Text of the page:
Campaigners call for change in the law following Court of Appeal ruling on Islamic marriage

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The Court of Appeal has overturned a High Court ruling that, if upheld, would have recognised Islamic marriage under English law.

Instead, the judgment means that such a marriage (nikah) gives no legal rights for spouses regarding assets and pensions if the relationship breaks down. For those rights to be effective, couples must also hold a civil ceremony.

However, according to research, nearly two thirds of Muslim couples haven’t been through the civil ceremony process following their nikah. In light of the Court of Appeal decision, many Muslim women will continue to be denied rights to property held solely in their husband’s name and have no entitlement to receive maintenance payments.

Campaigners calling for better legal protection insist that the current laws are not fit for purpose in a modern multicultural society. There is widespread concern that women wishing to extricate themselves from nikah marriages will not have equality of legal rights as financial protections available under Islamic law are not as extensive as those provided under UK law.

Although many Islamic centres across the UK require couples wishing to hold a nikah to also obtain civil registration, this is applied on a discretionary basis only.

The Matrimonial Causes Act 1973 defines three categories of marriages. Valid marriages can be ended by divorce, whilst void marriages can be annulled by decree. However, those falling under the third category of non-marriage cannot be legally ended as these marriages are deemed never to have existed in the first place.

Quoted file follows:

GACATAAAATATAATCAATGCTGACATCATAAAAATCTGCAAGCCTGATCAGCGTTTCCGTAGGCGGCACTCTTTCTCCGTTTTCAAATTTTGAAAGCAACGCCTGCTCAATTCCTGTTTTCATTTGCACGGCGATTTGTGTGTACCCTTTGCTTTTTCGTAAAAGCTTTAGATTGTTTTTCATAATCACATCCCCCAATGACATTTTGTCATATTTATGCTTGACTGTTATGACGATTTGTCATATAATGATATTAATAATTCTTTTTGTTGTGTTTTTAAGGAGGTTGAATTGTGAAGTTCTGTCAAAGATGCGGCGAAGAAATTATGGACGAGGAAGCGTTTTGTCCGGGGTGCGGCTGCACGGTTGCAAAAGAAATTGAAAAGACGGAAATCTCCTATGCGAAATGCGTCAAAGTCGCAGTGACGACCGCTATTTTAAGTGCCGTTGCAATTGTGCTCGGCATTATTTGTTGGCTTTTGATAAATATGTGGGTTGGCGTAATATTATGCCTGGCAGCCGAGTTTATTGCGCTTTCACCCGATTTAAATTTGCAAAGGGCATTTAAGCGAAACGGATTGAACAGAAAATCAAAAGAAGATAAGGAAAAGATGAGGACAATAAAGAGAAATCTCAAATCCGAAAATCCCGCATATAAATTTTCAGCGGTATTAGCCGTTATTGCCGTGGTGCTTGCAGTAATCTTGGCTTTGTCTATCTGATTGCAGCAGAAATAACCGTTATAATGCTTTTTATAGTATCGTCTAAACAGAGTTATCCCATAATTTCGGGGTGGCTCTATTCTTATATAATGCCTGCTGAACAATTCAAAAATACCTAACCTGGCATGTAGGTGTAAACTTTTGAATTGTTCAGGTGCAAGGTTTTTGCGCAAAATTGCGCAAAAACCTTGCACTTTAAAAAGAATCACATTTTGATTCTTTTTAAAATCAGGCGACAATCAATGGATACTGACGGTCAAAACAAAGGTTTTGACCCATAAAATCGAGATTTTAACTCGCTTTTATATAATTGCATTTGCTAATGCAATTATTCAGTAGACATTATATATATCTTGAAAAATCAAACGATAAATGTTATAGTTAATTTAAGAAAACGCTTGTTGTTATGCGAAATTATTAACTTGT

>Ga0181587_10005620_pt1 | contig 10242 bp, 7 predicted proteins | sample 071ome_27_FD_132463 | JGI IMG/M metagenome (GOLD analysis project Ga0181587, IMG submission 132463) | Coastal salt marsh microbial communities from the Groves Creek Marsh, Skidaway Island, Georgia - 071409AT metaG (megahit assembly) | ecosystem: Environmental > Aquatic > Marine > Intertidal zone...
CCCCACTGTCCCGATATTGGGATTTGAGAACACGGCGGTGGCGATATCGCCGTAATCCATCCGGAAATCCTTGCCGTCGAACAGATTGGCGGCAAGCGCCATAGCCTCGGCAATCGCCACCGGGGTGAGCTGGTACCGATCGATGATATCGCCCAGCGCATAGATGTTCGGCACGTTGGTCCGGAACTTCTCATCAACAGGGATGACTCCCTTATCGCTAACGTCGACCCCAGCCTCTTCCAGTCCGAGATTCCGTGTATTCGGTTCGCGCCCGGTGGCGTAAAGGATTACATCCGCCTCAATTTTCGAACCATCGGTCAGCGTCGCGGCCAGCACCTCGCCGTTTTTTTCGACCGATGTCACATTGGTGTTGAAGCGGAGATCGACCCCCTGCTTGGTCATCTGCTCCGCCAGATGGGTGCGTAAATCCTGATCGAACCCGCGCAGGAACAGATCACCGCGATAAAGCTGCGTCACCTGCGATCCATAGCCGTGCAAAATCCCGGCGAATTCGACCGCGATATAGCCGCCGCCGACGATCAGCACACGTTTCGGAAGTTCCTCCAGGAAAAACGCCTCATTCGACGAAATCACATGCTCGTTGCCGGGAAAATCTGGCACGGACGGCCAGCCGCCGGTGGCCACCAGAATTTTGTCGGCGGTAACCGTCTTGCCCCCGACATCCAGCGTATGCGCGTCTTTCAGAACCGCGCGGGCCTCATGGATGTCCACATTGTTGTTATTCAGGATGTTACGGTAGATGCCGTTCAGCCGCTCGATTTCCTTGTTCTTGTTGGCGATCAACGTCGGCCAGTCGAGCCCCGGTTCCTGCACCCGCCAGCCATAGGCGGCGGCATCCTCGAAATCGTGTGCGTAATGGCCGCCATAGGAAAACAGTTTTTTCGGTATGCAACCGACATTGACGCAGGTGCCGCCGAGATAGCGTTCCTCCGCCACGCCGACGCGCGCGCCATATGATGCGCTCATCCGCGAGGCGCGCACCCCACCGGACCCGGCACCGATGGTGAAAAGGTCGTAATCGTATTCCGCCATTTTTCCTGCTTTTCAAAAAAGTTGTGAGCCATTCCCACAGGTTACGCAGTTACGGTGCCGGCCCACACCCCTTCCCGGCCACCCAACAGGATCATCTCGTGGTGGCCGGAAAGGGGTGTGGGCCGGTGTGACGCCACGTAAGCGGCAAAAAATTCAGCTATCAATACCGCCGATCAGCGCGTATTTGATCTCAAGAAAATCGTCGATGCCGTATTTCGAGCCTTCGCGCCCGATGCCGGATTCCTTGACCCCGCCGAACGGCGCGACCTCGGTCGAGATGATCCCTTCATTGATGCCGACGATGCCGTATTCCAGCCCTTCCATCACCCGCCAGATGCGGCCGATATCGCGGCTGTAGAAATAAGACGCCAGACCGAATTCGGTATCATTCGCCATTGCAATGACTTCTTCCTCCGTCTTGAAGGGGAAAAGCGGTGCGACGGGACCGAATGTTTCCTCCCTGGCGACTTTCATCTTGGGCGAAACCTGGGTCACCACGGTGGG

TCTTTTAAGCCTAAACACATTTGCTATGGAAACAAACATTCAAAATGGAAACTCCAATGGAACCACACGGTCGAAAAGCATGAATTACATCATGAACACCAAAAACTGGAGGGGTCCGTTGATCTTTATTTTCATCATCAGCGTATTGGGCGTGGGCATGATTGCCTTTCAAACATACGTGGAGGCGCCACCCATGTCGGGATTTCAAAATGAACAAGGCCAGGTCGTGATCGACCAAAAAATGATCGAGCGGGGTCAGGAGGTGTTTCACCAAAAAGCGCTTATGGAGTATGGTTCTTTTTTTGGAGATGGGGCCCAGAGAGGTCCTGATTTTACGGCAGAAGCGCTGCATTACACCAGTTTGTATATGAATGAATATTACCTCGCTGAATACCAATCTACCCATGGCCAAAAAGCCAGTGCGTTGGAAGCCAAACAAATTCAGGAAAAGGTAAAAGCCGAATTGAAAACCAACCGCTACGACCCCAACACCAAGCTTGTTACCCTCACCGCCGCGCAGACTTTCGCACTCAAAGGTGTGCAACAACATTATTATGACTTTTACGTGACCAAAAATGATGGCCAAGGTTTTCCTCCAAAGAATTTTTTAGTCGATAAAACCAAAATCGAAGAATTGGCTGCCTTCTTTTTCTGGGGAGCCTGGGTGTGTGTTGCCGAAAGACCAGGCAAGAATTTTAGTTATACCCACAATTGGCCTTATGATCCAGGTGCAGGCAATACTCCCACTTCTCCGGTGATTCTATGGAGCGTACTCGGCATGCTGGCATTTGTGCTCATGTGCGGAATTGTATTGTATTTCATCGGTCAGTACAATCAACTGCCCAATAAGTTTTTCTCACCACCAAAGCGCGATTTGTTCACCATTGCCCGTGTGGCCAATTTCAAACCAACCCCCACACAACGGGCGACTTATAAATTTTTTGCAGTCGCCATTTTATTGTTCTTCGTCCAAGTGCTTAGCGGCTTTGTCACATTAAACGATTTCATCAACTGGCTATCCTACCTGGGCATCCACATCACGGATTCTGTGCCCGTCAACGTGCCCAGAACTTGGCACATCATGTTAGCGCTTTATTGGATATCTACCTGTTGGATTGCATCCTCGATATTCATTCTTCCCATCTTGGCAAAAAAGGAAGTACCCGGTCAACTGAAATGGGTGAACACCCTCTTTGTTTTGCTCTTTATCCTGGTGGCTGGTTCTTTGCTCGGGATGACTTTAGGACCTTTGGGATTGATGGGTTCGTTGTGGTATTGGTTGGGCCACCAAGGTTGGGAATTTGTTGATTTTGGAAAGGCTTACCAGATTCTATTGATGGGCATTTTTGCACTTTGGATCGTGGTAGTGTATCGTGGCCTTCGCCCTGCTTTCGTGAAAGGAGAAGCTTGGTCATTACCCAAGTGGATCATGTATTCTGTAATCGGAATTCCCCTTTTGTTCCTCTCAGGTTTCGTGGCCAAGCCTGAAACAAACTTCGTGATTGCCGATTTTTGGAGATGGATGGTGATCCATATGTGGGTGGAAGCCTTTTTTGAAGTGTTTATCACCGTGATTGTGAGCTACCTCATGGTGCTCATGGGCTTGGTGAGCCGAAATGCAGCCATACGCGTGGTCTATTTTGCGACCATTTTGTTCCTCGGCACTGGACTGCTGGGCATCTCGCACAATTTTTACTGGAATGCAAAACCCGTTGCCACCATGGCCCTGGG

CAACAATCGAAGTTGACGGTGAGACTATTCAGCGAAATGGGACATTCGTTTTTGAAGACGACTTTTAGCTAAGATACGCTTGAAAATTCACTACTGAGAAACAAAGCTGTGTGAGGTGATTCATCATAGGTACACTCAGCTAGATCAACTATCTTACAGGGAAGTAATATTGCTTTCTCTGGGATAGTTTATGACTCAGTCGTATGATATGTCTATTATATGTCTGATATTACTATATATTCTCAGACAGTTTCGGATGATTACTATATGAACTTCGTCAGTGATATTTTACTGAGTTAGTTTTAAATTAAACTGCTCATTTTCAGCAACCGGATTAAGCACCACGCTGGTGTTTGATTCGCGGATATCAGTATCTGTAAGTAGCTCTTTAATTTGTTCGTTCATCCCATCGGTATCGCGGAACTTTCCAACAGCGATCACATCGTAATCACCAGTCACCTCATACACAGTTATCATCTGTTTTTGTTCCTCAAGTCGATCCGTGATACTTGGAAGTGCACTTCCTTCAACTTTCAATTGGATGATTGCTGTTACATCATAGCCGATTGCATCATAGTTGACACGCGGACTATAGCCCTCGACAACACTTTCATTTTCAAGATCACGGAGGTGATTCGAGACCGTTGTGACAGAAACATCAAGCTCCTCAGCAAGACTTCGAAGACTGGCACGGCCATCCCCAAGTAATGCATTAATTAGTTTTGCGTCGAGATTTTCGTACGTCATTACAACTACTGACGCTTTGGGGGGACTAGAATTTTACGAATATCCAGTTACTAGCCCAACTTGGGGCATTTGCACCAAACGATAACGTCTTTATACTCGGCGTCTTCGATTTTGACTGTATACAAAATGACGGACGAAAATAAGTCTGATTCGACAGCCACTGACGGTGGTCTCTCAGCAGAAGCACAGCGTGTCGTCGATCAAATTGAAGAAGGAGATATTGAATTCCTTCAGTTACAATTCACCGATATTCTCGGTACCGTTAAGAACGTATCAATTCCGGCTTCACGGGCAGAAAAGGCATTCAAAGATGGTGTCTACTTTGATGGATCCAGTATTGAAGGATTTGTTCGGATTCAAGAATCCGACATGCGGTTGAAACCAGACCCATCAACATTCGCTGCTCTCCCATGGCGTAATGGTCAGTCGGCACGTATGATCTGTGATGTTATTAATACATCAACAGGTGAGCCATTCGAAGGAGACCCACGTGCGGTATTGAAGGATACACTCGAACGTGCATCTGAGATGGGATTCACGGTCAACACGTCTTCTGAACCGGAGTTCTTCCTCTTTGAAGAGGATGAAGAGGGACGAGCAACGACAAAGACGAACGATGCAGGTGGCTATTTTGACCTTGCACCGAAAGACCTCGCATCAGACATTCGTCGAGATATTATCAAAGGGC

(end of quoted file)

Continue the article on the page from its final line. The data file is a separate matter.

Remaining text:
The recent case that has sparked the controversy concerned a nikah marriage between Nasreen Akhter and Mohammed Shabaz Khan which subsequently broke down. Akhter petitioned for divorce but this was rejected on the basis that the nikah wasn’t recognised under English law. Khan had previously refused to go through with a civil ceremony.

At the initial hearing, the High Court ruled that Akhter and Khan had entered their nikah marriage “in disregard of certain requirements as the formation of marriage”. As such, it classified the marriage as being void, entitling Akhter to an annulment.

However, following an appeal instigated by the Attorney General, the Court of Appeal decided that to uphold the original ruling would have a negative impact on the UK’s marriage registration system. It went on to highlight that the legal rights associated with marriage can be easily obtained and added that the state was not obliged to recognise religious marriage on the grounds of human rights.

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